President Carlos Alvarado and First Lady Claudia Dobles on Monday received their second Covid-19 vaccine doses, eight weeks after their initial shots.
Alvarado, 41, and Dobles, 40, were inoculated with the Pfizer/BioNTech formula at a center in Santa Ana, where the Costa Rican leaders were assigned based on their residence.
“The Government of the Republic has made an effort to obtain the necessary doses to immunize the population. It is essential to remember that the vaccine is safe and saves lives,” Dobles said.
President Alvarado added Costa Rica is “at a decisive point” in its fight against Covid-19. The country just added near-record cases and hospitals are warning of saturation.
“The call to the population is to get vaccinated and protect themselves from the disease,” Alvarado said. “Today, the most unprotected people are the people who do not have the vaccine.”
As of Monday morning, Costa Rica has received 5.9 million Covid-19 vaccine doses, more than the country’s population. The majority came through purchases, while 891,900 were donated by the United States, Canada and Spain.
Costa Rica has administered 4.28 million doses across 3.05 million people as of August 30. All citizens and residents ages 20 and older are eligible for their first dose; teenagers and younger adults with medical conditions that amplify their Covid-19 risk are also eligible.
About 25% of Costa Rica’s population has received a full two-dose schedule.
Who can get vaccinated in Costa Rica?
The following citizens and residents are eligible for a Covid-19 vaccine in Costa Rica:
- Group 1: Staff and residents at retirement or nursing homes. First responders, including health personnel.
- Group 2: Costa Rica’s older population, defined here as those ages 58 and up.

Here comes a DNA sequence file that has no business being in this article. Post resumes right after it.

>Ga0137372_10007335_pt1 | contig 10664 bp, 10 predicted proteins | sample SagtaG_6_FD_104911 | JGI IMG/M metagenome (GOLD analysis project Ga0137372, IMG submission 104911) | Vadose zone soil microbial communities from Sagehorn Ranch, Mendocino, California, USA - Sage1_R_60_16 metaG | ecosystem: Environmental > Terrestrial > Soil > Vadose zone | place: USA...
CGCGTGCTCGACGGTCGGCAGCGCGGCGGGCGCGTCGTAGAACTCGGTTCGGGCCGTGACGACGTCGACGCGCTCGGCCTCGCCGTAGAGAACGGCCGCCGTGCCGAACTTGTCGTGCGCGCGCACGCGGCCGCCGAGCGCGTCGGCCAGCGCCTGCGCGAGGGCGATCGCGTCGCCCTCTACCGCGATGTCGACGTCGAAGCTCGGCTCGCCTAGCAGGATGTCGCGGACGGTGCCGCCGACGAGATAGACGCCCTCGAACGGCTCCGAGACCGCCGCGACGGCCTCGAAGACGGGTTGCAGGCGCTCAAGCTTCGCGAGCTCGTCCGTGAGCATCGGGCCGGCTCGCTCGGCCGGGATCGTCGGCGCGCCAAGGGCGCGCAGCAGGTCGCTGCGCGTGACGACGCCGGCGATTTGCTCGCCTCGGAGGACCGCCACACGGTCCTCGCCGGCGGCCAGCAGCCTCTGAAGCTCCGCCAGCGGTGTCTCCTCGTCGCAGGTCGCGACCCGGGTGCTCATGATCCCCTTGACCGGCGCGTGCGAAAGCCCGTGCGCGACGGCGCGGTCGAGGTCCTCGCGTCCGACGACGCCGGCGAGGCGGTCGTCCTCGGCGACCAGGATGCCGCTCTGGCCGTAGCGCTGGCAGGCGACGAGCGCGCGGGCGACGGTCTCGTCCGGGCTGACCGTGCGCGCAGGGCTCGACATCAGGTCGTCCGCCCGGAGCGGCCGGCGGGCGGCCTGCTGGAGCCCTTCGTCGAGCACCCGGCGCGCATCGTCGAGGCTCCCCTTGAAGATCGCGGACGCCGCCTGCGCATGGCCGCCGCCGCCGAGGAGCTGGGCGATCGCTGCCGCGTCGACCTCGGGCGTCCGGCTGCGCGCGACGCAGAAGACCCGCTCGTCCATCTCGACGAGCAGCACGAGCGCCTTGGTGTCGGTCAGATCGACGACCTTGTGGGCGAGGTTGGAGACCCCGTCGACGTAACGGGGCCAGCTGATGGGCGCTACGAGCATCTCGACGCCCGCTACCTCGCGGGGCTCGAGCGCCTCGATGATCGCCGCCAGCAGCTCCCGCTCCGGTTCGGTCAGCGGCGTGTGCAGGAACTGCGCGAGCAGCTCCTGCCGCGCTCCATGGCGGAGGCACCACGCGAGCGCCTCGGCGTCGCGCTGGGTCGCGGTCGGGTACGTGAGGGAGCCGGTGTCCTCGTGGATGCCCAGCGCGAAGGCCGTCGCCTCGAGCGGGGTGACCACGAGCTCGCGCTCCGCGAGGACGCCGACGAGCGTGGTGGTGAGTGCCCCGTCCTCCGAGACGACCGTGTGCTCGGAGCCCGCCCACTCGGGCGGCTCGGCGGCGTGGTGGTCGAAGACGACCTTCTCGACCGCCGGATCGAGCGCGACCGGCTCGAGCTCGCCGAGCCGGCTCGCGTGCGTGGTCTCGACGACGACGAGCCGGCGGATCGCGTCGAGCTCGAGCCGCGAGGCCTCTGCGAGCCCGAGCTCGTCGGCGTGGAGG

- Group 3: People from 18-58 with risk factors, including hypertension, diabetes, heart disease, respiratory illness, kidney disease and obesity, among others.
- Group 4: Teachers and other staff within the Education Ministry (MEP) or private schools. Imprisoned people and judicial staff. Workers for the 911 service.
- Group 5: People ages 20-57 without any of the aforementioned risk factors. Some locations are vaccinating younger adults and teenagers.
Individuals should bring their identification document (cedula or DIMEX). The vaccine is free, even for those who don’t pay into the Caja. Doses are not widely available to tourists at this time, though some locations may offer vaccinations to anyone, regardless of residency status.
Costa Rica is administering the Pfizer and AstraZeneca formulas.
Where to get vaccinated in Costa Rica
Each of Costa Rica’s hundreds of public clinics (EBAIS) manages vaccines within its area. Individuals who are eligible for a vaccine can contact their local EBAIS to schedule their first dose. Many other locations are hosting mass-vaccination campaigns.
- For a full list of these mass vaccination sites across Costa Rica, click here. (Link downloads as a .zip file.)
Official Costa Rica Covid sources
Here at The Tico Times, we do our best to share the most relevant coronavirus information in a clear and concise manner.
As you’re navigating the pandemic and the associated ever-changing rules, here are the official sources for Covid-19 information in Costa Rica:
- For driving and business restrictions
- For daily coronavirus case/hospitalization/death counts
- For tourist entry requirements
- For vaccine eligibility by location
- For vaccine shipments
Costa Rica’s official language is Spanish, so all of the above sources will be in that language. Of course, we at The Tico Times will continue to provide timely, accurate information as it develops.
Thanks for reading!